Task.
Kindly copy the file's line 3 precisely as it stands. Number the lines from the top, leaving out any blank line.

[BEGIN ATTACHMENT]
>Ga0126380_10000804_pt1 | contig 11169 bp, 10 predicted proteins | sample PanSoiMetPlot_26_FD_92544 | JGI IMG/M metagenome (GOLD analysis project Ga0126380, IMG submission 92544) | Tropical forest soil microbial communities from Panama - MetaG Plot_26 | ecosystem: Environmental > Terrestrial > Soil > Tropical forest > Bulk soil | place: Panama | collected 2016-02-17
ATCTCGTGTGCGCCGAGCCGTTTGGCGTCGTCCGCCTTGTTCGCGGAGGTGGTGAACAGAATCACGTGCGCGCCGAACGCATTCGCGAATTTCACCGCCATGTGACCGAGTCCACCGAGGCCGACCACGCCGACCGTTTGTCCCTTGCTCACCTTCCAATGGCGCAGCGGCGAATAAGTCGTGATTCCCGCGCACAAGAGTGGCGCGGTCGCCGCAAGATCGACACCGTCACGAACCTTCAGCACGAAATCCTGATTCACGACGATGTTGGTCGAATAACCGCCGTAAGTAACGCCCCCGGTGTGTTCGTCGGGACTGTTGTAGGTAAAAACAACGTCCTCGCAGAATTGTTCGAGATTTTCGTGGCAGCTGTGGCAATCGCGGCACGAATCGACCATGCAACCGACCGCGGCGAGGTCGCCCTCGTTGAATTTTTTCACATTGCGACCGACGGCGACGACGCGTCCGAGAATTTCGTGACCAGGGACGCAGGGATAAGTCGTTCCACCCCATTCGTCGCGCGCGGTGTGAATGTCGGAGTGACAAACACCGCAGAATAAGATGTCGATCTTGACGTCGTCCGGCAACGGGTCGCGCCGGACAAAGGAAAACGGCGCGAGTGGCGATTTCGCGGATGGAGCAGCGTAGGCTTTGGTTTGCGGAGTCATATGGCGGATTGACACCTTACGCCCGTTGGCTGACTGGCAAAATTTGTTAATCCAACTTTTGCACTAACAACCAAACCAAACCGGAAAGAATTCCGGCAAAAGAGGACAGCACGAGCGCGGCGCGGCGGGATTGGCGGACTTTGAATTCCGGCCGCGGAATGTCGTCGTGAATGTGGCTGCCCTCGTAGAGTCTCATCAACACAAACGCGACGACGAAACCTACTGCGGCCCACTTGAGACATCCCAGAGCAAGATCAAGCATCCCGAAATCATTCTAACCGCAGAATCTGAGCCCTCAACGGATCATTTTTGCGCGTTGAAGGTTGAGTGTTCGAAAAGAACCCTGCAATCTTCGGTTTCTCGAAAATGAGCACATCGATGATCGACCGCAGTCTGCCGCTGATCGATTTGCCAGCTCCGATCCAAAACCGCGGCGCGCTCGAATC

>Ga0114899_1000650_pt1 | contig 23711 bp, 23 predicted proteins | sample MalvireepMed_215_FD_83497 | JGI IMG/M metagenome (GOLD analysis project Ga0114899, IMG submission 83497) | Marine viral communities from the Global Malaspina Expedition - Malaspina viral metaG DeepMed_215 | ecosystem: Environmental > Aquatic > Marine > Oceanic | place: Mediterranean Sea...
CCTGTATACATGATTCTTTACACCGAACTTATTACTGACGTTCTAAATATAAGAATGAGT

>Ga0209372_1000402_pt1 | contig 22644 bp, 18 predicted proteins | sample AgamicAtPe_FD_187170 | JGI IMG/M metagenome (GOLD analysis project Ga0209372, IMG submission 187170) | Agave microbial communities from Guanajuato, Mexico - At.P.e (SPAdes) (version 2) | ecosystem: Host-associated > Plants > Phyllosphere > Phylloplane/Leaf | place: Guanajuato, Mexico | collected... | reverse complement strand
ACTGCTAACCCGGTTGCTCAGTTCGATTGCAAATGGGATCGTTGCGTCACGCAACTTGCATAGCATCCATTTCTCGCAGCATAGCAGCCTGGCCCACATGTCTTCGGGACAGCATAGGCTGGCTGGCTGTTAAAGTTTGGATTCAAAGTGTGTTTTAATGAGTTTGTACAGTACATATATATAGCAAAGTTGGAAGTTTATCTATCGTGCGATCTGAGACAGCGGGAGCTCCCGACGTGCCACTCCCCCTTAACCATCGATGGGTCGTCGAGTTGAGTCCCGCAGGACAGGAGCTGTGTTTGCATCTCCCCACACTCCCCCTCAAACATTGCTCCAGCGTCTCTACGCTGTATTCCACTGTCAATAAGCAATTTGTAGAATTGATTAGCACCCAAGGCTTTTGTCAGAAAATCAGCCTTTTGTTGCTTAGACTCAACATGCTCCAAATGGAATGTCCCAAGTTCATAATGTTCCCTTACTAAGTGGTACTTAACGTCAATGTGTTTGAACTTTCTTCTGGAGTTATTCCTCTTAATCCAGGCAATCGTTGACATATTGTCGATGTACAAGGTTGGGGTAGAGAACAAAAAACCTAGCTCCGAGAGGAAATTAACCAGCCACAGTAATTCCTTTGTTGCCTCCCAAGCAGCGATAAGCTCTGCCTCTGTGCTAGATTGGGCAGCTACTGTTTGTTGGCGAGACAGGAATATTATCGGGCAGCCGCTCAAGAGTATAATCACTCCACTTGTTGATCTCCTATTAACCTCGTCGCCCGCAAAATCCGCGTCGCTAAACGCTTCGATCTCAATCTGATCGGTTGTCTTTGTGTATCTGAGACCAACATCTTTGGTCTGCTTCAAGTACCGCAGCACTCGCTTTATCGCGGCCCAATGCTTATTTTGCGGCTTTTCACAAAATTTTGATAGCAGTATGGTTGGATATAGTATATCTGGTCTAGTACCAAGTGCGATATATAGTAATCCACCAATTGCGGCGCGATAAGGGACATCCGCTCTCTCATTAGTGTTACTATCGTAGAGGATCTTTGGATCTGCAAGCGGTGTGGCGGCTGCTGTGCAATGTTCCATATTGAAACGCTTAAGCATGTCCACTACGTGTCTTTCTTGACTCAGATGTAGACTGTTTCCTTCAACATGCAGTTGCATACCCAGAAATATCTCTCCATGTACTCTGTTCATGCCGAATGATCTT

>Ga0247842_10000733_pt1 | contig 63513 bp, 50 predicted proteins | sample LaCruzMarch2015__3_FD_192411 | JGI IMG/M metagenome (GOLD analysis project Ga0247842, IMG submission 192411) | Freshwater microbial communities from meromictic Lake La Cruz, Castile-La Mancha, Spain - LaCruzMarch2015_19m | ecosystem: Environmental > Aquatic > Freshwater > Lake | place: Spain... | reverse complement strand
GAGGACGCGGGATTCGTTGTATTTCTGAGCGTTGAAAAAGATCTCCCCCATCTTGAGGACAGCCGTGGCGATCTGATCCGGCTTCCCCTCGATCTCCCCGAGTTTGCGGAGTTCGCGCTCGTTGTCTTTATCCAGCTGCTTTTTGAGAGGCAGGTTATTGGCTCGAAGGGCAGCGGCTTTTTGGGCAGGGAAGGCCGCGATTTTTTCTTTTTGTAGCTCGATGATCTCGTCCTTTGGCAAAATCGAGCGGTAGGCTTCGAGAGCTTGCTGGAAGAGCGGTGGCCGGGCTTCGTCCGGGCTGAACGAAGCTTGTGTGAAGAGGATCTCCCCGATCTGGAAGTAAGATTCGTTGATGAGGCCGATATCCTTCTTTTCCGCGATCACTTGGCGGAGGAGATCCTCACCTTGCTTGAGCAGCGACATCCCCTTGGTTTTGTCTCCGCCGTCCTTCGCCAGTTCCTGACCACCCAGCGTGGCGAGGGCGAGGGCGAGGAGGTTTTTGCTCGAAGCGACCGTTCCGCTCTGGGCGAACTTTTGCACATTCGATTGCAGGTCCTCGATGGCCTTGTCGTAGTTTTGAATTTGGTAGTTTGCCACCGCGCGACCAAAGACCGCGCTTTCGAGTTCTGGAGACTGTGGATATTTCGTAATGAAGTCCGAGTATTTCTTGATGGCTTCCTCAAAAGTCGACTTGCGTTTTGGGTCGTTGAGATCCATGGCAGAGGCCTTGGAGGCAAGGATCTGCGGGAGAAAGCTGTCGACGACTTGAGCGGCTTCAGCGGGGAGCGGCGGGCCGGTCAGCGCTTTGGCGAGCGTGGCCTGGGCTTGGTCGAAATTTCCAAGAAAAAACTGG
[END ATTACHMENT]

>Ga0114899_1000650_pt1 | contig 23711 bp, 23 predicted proteins | sample MalvireepMed_215_FD_83497 | JGI IMG/M metagenome (GOLD analysis project Ga0114899, IMG submission 83497) | Marine viral communities from the Global Malaspina Expedition - Malaspina viral metaG DeepMed_215 | ecosystem: Environmental > Aquatic > Marine > Oceanic | place: Mediterranean Sea...